Or are you saying that in order not to make their lives worse we remain quiet when others are making their lives worse?

I will credit that your view has some kind of morality I cannot at the moment detect. Please tell me how you would counterbalance the detrimental effects of just looking on.

Father Ron Smith
Guest
Father Ron Smith

Ford, I am inclined to agree with you – to the extent that uncoordinated action against the policy of Uganda could do more harm than good; not just to the victims of this discrimination against the LGBT Community there, but also the individuals who voice their concern. The dangers of Western Church and Governmental authorities speaking out individually against the governments (& Churches) of the Global South countries which seek to reinforce the entrenched prejudices of the pre-enlightenment era, are legion. We are not just battling pre-historic attitudes in colonial churches here – but the cultural inheritance of ex-colonial government.… Read more »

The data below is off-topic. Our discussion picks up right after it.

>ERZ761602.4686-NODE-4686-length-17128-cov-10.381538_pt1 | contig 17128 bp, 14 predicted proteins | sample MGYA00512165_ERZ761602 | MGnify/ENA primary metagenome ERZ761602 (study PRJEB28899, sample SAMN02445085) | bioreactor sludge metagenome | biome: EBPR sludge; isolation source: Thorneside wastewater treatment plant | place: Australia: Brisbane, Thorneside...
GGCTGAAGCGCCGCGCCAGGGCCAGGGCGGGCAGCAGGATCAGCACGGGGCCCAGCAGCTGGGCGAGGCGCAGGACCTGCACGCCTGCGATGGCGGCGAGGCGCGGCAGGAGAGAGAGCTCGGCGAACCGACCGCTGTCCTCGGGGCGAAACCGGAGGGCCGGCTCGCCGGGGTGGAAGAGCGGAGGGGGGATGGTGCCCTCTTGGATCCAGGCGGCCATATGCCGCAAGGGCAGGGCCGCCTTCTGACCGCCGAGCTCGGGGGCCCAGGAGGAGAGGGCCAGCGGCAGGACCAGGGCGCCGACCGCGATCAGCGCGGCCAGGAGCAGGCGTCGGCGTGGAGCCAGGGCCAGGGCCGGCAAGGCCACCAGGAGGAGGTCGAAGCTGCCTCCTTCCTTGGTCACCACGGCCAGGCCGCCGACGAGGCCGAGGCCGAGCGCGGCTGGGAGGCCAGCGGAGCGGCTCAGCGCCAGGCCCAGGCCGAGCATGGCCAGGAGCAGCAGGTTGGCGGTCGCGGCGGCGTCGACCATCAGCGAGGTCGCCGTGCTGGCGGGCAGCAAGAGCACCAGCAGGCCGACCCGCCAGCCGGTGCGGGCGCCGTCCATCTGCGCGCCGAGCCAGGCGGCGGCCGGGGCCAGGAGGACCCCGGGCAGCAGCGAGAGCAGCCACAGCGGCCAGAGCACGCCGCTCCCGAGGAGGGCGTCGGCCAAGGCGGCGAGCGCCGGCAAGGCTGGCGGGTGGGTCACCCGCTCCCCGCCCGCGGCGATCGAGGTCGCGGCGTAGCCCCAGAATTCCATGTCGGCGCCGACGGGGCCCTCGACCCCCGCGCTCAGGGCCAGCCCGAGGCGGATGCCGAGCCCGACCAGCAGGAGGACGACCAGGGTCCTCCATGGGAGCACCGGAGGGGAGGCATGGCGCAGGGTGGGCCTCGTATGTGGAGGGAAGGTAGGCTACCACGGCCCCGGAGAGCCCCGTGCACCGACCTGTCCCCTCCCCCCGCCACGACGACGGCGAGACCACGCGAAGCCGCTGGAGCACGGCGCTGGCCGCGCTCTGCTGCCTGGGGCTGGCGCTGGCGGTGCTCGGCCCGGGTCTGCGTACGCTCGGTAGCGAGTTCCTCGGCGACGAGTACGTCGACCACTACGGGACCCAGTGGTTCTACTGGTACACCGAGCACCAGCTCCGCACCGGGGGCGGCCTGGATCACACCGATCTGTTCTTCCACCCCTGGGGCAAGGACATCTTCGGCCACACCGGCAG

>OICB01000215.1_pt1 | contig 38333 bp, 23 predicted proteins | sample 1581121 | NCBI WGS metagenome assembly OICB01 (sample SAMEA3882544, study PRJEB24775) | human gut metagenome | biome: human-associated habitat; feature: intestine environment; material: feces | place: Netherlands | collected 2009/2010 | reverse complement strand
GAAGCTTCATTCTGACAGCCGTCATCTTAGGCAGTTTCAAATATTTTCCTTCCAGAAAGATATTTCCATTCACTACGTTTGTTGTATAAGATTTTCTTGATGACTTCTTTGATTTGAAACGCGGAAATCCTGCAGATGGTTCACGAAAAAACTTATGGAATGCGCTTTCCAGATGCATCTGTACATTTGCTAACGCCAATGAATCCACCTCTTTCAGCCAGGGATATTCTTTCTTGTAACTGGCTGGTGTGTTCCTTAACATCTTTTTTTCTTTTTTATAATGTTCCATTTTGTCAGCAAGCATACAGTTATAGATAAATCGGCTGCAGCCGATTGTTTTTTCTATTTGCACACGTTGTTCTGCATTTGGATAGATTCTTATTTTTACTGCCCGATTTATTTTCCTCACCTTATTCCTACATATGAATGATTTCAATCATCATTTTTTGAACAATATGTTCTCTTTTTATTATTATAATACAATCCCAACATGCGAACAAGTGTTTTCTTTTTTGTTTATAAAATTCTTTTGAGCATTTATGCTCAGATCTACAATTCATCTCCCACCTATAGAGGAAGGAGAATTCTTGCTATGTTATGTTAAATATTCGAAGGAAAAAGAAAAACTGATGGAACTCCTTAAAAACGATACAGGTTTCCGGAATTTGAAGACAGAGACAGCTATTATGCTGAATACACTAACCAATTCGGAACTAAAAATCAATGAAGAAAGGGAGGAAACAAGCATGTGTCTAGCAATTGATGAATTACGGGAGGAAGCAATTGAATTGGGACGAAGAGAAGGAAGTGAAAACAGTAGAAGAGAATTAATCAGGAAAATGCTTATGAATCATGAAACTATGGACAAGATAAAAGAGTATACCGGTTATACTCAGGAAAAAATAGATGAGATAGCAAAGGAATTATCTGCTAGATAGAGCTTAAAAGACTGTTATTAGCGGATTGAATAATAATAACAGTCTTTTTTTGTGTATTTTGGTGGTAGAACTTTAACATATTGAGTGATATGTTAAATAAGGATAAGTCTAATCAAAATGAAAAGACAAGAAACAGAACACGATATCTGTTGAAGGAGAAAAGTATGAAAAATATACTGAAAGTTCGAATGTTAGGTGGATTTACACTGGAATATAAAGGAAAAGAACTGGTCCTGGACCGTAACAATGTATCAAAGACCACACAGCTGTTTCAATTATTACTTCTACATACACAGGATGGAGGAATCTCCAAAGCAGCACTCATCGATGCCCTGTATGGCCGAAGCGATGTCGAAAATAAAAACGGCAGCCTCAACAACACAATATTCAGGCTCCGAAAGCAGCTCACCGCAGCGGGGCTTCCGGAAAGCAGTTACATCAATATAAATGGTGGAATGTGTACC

Ford Elms
Guest
Ford Elms

“Please tell me how you would counterbalance the detrimental effects of just looking on.? Where did I ever suggest that we only look on? There is a vast difference between sitting back and doing nothing on the one hand and going off half cocked, insulting and further enraging people who now have the power to enact a genocide against gay people in Uganda. 30s style appeasement is also not an option. But they have already painted homosexuality as an something imported by white people to oppress Africans. Gay people are “not African”, even AIDS is a white plot to keep… Read more »

Ford Elms
Guest
Ford Elms

“An something imported”

How very G and S of me!